Arbitrarily I'll take Mangan's five examples and argue why I think they're representative, anecdotal or not.
- 15 year-old wolf-whistled: if this were a one-off, it would be upsetting and obnoxious, but it wouldn't be an argument for awareness-raising or the need for social change. But it isn't. I've heard so many stories recently (and forever) of women saying how unsurprised they are by street harassment (physical as well as verbal), that it's a daily occurrence, that the first time it happened to them they were 12; and seen people harass others online, on the train, in the workplace, that's it's hard to believe some people are still surprised when they learn things like this happen. Objectification and harassment, and the fear of it, is a daily fact of many people's lives, and it. Shouldn't. Be.
- Berlusconi: this might look dangerously like a two-headed lamb, but do you really not know anybody who has said, "So he slept with a teen call-girl, so he's a red-blooded male..."?
- Funny porn: this is already not really anecdotal, since the argument relies on large numbers of instances to start with, but there is a point here about (a) the nature of pornography (women inserting ridiculous objects in various orifices is not in any meaningful way an erotic display), (b) the lack of judgement of men in sharing such images and (by extension) their own interest in the source of such images, without wondering whom it might offend, or disgust, or trigger a traumatic memory, and (c) the casual and socially acceptable objectification of the female body in popular culture.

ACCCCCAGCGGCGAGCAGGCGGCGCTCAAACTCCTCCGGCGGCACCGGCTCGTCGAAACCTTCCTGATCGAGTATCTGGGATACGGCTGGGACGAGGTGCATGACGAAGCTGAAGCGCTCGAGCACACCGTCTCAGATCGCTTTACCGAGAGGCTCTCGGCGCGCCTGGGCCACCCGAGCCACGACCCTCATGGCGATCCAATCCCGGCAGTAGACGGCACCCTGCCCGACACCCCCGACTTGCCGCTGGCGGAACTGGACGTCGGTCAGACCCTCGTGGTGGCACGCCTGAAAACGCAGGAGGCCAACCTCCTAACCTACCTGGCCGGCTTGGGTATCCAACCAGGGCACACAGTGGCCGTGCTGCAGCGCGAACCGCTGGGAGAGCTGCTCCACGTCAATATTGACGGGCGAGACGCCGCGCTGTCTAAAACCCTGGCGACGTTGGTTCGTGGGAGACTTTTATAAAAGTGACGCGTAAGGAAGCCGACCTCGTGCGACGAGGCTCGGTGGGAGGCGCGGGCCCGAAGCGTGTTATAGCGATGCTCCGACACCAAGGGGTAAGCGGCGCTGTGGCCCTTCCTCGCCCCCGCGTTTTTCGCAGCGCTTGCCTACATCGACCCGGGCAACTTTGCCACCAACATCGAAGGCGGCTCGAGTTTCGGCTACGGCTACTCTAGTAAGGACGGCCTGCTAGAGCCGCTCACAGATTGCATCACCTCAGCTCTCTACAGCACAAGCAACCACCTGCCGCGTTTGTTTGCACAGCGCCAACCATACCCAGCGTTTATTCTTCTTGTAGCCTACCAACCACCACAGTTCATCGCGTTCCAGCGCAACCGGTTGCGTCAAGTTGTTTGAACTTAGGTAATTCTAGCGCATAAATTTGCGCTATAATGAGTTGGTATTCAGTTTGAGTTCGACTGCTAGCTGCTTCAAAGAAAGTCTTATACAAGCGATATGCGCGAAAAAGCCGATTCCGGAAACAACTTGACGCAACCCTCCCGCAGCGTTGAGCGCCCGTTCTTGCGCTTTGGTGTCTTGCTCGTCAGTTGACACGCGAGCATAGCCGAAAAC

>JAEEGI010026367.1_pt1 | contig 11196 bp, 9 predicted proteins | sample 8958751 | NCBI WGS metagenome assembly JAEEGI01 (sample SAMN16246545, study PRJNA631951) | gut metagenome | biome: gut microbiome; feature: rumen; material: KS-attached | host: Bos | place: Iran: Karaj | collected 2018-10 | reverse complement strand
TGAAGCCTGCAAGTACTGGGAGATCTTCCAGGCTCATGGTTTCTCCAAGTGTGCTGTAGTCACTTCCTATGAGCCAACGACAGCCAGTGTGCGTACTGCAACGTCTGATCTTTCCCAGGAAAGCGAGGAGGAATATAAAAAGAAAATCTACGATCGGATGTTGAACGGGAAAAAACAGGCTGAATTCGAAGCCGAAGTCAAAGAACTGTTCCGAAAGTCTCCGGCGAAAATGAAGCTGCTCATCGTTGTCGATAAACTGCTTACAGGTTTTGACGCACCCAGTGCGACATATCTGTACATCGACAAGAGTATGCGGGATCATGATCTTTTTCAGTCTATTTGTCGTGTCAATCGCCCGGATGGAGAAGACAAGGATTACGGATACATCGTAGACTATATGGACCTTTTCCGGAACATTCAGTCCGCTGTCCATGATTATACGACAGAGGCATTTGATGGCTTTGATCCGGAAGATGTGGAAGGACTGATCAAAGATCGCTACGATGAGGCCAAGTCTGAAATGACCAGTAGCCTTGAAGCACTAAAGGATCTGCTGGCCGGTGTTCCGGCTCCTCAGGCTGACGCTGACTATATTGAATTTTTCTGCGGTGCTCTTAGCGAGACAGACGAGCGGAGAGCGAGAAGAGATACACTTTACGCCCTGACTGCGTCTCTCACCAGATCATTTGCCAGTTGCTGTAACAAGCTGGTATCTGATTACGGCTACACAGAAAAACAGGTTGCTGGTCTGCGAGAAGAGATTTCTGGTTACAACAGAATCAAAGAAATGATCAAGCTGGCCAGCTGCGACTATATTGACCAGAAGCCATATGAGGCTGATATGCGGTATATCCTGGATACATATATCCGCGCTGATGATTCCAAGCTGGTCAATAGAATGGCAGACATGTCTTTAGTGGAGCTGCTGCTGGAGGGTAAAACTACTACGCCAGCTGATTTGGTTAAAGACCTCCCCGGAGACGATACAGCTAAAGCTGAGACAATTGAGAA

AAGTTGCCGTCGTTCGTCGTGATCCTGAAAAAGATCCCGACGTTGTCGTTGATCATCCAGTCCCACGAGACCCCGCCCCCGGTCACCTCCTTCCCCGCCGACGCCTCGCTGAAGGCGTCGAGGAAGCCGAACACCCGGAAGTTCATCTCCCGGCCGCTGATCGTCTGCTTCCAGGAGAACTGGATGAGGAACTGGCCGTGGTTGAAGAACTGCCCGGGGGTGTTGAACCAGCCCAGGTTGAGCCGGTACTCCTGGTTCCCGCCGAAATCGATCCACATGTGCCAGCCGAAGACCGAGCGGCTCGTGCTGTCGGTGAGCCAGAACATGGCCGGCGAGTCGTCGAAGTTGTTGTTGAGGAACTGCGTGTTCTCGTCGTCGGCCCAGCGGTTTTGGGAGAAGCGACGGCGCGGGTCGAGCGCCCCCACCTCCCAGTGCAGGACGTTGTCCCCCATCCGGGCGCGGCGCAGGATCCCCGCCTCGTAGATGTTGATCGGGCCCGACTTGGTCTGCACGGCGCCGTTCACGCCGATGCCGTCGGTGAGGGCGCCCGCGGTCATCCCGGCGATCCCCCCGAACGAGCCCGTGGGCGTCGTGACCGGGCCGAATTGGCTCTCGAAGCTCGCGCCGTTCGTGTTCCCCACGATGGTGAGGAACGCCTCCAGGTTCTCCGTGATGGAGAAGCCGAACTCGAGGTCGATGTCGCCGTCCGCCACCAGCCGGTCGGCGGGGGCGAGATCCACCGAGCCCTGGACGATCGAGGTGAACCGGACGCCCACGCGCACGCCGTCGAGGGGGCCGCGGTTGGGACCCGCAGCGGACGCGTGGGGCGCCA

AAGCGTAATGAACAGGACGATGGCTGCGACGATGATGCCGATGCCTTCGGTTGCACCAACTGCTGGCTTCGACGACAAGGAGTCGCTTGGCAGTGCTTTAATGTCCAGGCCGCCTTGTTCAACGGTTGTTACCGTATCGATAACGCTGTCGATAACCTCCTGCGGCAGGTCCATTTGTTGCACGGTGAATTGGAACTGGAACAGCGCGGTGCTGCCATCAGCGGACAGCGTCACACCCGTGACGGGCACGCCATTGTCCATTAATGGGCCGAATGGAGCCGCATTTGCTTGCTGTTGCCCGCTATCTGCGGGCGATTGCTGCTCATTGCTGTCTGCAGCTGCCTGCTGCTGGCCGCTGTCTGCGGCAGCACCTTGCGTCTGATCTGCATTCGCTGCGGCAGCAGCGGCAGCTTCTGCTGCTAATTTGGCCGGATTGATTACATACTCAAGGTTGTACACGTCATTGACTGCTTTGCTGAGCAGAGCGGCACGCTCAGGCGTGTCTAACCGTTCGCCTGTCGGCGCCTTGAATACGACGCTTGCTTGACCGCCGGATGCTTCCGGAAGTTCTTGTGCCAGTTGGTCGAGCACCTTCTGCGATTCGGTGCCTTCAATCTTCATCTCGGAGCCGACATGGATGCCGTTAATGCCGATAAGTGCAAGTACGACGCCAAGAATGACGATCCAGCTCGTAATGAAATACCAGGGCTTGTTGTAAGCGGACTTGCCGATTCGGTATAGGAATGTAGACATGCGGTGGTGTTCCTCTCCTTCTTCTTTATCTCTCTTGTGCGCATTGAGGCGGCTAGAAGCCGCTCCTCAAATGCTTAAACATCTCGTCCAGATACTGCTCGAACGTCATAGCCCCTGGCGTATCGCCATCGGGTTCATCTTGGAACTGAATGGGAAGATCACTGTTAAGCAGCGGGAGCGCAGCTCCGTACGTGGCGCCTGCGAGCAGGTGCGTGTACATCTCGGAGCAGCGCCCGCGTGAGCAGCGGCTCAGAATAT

- Top Gear: again, everyone knows that the two-headed lambs that are the presenters of this repugnant show are pathetic, popularizing throwbacks, so why quote them and pretend to be shocked? I'd be a lot less shocked by their puerile nonsense if it weren't spouted on network television to a huge popular audience that admires their iconoclastic "outspokenness" and laddish "naughtiness".
- Casual domestic violence: the sad thing about this story is not that one man somewhere was physically cruel and disrespectful to his partner one time (and that she accepted it as unpleasant but apparently unremarkable), but that (i) he did this in a public place, with apparently no expectation that anybody would object to his treating his partner like chattel, in a way it's no longer acceptable to treat a child or an employee; (ii) that more than one woman present on the train had the same thought, that this was horrific treatment, that they recognised the pattern of abuse it foreshadowed, and were clearly personally touched by it; (iii) that nobody present felt able to say or do anything about it (and even a commenter on the Guardian blog felt the need to protest, "how dare you presume to know what this means in the context of their relationship?"), as if public violence suddenly becomes acceptable so long as it's performed by a man upon a woman of his house.
(Sadly comments on Mangan's column are now closed, but I've used rev="comment" microformat attributes in my links above to make this response discoverable.)